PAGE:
While his family still hopes he’ll go on to become a doctor, “I’ve built a business with 40 employees, and hiring 40, 50 more in the next six months, but my mom still says ‘Okay, when will this be done so you can go back to school to study medicine?’” laughs Mohebpour, he has his sights set on helping entrepreneurs all over the world.
For this week’s Entrepreneur of the Week spotlight, Bay Street Bull spoke with Saba Mohebpour, CEO of Spocket, about e-commerce, enabling other entrepreneurs and the power of a side hustle.
What gap does Spocket fill in the market?
We operate in a market called dropshipping, which basically enables entrepreneurs and retailers—mostly focusing on SMBs—to be able to source products and sell things without holding inventory. That’s what dropshipping means. It’s like the opposite of wholesale.
I wanted to basically start a business myself, but in 2017, when I built Spocket, I searched all over the internet to find a solution that would help me out to source products from local suppliers, and I could not find anything. Pretty much any software or any solution out there was focusing on Asia as the source of suppliers; mostly folks on Alibaba and AliExpress. The thing is, there were a lot of issues with them. It was taking six weeks to eight weeks for the products to be shipped to North America, the quality wasn’t necessarily as high, and some suppliers were unreliable. I didn’t want to use those softwares, but there was no other solution. So I was like, ‘What if I build a software and try to onboard low cost suppliers to my platform, to help myself and other online retailers to source products locally and dropship them from local suppliers?’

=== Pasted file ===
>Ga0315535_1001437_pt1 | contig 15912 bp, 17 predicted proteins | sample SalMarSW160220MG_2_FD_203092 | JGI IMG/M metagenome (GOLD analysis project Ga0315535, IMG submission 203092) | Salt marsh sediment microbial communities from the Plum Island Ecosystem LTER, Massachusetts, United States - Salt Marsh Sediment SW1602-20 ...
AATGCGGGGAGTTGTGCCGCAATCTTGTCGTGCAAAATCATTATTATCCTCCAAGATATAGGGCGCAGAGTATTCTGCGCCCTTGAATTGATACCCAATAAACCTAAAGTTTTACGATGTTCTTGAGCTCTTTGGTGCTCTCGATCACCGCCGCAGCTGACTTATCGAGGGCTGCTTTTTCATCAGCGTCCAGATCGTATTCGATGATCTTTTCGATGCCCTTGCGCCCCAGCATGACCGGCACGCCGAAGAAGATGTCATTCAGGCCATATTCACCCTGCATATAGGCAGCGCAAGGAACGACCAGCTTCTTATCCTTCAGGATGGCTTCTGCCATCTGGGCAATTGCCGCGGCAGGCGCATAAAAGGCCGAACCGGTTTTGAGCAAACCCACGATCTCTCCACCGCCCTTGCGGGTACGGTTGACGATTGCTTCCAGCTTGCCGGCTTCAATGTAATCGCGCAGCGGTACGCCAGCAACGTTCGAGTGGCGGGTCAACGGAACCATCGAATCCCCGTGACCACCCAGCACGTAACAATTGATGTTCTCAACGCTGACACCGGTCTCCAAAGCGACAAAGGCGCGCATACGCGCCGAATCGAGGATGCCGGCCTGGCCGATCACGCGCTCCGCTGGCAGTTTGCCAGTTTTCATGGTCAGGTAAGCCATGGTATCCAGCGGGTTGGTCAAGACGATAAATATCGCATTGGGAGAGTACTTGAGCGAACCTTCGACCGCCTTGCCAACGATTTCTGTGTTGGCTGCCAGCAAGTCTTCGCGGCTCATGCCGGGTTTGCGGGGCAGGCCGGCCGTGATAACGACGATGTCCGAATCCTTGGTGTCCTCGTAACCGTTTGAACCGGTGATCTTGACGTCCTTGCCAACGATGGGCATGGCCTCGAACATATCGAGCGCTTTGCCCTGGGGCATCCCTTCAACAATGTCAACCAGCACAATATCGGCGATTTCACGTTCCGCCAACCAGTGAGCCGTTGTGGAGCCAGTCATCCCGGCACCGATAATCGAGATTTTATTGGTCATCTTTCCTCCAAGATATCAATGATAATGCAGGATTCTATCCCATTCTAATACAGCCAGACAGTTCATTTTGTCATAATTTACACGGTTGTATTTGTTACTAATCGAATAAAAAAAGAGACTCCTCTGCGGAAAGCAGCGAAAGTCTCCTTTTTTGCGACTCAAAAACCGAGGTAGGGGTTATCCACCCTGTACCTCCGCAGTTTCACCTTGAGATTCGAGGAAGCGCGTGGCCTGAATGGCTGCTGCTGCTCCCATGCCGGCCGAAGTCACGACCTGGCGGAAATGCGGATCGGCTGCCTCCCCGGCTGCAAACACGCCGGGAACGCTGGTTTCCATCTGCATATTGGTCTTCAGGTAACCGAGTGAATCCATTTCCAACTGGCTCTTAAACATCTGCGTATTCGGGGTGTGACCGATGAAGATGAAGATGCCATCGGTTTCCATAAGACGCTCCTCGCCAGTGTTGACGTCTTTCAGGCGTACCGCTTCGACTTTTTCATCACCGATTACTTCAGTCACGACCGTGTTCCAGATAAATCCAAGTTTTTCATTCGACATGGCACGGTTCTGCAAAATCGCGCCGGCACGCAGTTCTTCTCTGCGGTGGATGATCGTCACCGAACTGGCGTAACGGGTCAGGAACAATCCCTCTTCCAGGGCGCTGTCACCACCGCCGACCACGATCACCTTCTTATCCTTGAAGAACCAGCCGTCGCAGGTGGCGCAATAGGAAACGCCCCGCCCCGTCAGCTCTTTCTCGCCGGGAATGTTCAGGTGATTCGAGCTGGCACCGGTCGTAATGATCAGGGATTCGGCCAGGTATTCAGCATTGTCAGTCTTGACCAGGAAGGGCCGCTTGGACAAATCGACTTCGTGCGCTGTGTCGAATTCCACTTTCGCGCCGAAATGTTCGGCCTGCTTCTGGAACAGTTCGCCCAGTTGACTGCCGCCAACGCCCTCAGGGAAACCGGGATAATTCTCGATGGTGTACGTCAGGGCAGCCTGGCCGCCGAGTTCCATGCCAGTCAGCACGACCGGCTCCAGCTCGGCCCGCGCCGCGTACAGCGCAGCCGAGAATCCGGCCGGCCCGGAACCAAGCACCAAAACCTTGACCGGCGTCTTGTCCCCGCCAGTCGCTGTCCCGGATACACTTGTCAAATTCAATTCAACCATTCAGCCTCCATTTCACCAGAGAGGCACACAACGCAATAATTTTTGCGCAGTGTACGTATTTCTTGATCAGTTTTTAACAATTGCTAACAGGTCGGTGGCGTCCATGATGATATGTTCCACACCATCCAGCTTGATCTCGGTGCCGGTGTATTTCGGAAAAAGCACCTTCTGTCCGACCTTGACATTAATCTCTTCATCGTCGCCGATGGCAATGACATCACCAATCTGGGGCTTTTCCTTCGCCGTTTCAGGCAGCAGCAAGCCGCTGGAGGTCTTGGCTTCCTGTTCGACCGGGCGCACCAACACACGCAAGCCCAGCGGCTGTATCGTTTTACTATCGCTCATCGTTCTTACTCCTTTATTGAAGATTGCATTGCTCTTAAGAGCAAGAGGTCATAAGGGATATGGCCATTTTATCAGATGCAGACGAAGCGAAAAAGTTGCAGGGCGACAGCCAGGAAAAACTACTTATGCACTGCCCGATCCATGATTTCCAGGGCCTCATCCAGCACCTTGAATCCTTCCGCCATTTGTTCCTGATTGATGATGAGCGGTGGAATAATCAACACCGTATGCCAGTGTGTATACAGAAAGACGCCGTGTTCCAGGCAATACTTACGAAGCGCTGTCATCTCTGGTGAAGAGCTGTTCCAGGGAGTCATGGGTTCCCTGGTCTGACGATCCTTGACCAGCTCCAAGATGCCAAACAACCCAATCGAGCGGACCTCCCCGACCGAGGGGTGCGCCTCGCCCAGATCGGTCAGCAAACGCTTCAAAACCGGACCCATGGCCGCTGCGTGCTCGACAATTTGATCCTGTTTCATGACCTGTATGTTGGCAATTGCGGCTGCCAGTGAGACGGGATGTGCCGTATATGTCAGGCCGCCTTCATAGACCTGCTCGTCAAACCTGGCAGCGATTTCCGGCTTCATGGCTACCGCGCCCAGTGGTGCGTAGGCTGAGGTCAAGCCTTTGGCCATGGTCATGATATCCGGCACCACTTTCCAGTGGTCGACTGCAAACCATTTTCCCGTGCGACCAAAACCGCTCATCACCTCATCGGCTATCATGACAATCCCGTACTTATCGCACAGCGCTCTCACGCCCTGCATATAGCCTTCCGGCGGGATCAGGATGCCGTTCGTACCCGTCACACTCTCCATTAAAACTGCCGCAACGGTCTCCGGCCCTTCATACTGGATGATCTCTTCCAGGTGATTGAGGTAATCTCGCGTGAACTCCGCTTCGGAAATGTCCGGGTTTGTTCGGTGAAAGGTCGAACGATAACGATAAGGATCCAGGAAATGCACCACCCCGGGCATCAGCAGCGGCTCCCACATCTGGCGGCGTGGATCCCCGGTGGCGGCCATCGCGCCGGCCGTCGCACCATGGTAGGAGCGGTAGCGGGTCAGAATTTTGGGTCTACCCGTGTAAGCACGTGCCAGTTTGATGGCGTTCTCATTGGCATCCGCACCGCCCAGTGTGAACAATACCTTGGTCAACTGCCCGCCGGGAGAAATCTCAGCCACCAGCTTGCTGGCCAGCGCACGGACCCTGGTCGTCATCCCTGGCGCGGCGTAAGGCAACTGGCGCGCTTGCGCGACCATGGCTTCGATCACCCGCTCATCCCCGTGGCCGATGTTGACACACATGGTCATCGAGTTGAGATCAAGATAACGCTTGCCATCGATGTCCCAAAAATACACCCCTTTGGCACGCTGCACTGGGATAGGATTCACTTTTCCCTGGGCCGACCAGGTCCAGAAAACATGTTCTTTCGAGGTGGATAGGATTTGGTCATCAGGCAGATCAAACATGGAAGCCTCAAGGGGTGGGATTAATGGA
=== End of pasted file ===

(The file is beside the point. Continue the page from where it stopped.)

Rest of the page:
So I think that’s the biggest thing that really differentiates us from everyone else in the market. When you focus on local suppliers you add values, like fast shipping and vetting suppliers, which means that you’re working high quality products. So those values really differentiate us in the market. In the span of three years, over 50,000 retailers are using us.